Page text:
Cardinal Tarcisio Bertone, Benedict XVI's secretary of state, represented the Holy See at the summit, where he addressed the problem of intolerance and discrimination against Christians.He stated: "It is well documented that Christians are the most discriminated and persecuted religious group. Over 200 million of them, belonging to different denominations, live in difficult conditions because of legal and cultural structures."
Various representatives from NGOs also spoke about their concerns regarding religious freedom.
The delegate noted, "It is the responsibility of the state and the media to create an environment where everybody can openly manifest his belief without fear of ridicule or discrimination."
Álvaro Zulueta, representative of the Spanish organization HazteOir.org, said, "Today, religious freedom is in danger in many countries."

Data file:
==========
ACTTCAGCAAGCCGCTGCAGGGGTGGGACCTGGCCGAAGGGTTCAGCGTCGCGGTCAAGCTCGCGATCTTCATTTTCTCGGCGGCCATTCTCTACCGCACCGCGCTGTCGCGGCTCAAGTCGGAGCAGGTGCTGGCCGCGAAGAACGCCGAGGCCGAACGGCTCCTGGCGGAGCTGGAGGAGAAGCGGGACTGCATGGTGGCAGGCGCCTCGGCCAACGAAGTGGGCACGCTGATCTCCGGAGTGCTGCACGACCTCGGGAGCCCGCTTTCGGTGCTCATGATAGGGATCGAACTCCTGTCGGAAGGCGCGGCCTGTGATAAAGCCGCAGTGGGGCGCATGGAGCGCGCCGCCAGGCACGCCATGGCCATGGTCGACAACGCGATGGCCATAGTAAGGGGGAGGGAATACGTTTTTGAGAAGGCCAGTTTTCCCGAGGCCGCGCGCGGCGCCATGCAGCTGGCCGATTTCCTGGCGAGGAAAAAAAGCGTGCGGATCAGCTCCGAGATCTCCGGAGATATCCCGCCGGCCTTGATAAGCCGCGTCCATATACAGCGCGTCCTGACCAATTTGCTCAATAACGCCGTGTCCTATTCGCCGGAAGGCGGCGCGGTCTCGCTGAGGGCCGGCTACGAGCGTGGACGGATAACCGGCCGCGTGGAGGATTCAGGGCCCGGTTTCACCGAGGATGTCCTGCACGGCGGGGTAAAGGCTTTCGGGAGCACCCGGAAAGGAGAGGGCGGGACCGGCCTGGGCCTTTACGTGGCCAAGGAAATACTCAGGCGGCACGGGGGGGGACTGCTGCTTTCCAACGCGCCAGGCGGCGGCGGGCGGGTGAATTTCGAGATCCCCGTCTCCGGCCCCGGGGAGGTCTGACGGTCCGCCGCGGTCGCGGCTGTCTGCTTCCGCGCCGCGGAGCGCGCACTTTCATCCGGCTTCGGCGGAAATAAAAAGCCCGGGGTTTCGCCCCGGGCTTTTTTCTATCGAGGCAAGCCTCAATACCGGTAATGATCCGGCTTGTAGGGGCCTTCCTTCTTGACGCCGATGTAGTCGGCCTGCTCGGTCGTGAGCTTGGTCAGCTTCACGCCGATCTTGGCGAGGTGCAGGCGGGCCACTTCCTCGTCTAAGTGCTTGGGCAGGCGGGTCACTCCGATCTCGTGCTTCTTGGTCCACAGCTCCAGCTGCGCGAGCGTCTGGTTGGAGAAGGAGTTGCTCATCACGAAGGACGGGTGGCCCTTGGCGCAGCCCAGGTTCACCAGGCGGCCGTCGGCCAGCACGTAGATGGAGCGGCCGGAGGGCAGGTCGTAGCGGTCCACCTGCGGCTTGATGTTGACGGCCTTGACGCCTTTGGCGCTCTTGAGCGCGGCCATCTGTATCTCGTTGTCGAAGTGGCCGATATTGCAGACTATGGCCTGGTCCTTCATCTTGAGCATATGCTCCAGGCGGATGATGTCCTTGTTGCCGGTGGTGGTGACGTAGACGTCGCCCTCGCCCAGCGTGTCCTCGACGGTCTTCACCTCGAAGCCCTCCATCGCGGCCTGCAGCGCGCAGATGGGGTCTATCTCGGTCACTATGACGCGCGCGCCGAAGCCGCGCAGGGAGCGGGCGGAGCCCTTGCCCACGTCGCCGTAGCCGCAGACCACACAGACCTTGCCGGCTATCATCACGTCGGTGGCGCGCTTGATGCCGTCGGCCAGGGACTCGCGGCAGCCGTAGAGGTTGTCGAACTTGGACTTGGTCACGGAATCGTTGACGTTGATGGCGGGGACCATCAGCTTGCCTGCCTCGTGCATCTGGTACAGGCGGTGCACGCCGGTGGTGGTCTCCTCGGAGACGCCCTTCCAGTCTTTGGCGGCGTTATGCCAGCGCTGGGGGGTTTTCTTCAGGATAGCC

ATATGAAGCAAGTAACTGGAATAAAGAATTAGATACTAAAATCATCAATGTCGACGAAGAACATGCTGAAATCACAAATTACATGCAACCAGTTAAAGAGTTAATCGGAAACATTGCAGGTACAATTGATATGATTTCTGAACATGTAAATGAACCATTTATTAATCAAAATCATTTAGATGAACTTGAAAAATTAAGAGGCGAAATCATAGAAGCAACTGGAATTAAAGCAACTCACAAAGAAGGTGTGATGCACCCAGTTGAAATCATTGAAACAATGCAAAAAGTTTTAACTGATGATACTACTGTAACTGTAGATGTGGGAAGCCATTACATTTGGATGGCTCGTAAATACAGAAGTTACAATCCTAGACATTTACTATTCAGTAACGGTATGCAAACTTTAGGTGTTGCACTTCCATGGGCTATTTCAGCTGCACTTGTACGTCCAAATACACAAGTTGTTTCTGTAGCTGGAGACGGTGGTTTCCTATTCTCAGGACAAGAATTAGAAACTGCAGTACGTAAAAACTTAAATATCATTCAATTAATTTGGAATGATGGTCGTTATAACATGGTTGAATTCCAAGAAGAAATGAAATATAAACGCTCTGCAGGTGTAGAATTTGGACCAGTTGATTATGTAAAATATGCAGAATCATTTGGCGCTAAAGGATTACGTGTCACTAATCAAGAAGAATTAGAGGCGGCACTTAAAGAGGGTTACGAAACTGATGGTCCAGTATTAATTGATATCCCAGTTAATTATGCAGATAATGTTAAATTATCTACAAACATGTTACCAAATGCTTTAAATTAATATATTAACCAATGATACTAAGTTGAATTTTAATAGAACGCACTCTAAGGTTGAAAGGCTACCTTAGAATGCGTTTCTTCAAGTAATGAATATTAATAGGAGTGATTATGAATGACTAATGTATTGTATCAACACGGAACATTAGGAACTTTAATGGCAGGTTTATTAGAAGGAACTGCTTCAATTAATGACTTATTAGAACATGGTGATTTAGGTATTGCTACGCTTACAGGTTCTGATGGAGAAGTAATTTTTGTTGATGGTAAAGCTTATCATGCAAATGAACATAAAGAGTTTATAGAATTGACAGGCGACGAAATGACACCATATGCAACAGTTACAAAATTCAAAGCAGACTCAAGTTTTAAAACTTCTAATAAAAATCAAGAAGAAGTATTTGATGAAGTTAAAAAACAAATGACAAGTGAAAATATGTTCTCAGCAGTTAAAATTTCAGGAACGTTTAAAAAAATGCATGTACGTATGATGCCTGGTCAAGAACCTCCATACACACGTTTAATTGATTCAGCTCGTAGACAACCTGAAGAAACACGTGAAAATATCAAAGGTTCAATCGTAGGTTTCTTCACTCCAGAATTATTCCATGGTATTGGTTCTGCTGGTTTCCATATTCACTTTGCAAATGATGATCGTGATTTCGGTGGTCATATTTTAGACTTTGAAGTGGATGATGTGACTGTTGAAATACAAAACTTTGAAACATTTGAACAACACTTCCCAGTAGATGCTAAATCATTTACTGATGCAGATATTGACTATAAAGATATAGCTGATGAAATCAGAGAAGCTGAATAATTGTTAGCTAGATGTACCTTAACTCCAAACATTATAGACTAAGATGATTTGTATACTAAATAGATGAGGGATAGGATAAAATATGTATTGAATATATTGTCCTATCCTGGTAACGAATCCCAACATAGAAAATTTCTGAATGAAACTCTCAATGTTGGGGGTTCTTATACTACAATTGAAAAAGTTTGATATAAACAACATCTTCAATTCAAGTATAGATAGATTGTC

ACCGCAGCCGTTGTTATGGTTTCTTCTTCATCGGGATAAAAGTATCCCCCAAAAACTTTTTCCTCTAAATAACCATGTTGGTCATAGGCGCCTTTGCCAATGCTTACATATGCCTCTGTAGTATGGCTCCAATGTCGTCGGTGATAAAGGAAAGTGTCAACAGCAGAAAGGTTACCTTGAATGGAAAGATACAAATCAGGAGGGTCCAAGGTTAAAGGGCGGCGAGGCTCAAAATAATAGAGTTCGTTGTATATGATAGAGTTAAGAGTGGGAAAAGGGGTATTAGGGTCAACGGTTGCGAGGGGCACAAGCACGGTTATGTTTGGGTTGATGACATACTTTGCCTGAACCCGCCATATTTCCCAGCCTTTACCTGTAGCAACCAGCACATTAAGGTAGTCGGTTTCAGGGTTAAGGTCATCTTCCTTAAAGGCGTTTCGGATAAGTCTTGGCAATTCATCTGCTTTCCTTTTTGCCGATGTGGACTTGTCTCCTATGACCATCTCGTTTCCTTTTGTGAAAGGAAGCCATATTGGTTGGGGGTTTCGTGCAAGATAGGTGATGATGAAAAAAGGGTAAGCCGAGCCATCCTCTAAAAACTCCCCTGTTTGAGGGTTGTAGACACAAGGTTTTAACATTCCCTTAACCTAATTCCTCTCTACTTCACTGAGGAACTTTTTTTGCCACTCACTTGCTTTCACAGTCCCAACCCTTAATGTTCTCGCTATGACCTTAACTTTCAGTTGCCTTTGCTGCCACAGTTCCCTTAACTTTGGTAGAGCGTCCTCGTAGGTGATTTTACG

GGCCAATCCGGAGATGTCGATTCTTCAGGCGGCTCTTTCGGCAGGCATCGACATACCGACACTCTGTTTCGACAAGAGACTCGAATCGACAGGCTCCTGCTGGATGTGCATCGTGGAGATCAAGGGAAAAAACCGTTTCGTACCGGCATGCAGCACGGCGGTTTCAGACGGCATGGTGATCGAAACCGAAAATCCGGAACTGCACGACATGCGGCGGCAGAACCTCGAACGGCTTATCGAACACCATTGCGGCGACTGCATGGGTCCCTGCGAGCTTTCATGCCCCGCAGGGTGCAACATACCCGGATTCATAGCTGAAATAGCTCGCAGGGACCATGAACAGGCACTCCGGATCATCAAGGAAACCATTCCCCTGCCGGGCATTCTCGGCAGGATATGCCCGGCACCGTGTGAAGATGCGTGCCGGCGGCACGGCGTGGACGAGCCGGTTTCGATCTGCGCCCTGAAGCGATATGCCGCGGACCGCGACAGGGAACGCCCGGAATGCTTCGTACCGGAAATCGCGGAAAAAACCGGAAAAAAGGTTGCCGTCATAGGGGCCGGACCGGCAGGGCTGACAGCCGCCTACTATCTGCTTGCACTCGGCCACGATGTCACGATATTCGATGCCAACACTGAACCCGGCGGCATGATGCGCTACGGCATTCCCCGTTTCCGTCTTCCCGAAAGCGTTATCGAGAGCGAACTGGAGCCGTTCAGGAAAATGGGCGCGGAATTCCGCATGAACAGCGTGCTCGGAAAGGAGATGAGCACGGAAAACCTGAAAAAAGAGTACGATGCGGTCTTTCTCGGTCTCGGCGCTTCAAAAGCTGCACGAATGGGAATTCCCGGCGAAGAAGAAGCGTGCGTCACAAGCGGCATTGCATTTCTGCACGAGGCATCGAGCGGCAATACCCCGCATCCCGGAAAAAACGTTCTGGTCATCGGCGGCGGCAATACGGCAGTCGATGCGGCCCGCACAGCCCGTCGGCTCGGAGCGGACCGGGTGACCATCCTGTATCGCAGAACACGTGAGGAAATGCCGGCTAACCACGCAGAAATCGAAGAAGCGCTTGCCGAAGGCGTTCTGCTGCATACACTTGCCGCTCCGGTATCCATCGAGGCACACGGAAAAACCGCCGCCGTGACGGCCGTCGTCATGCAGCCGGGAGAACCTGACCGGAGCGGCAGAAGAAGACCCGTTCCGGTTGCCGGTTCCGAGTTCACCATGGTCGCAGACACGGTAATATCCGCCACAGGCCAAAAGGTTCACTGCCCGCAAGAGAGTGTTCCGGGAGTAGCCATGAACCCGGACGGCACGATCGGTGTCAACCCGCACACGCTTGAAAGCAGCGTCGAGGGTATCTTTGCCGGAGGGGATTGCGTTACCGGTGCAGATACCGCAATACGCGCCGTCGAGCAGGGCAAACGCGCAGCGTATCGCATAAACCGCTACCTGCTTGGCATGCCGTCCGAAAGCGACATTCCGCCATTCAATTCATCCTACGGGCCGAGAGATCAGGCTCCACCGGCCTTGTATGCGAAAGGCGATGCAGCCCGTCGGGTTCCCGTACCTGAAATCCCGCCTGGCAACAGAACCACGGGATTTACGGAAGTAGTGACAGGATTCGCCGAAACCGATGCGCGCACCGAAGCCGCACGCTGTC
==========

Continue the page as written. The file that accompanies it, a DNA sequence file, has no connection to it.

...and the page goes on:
He continued: "In some countries, believers risk their lives or their health. In other countries, they are subject to insults and mockery.
"Believers and their right to express themselves also in the public arena must be protected."
Barbara Vittucci of the Observatory on Intolerance and Discrimination Against Christians in Europe said, "To be consistent with a commitment to freedom of expression, Christians must be free to speak and teach on the Christian understanding of the dignity and nature of man, as well as matters of faith, ethics and morals."
She continued: "These freedoms are being obstructed by harassment and violence, and making it impossible to speak. Repression of freedom of expression also occurs on a political level by so-called hate speech legislation."
Gudrun Kugler, director of the Observatory on Intolerance and Discrimination against Christians in Europe, urged the OSCE participants "to recognize and condemn the problem of intolerance and discrimination against Christians in all its forms."
He noted, "This includes securing freedom of religion in its collective and public dimension, as well as freedom of expression -- even if this expression is unpleasant."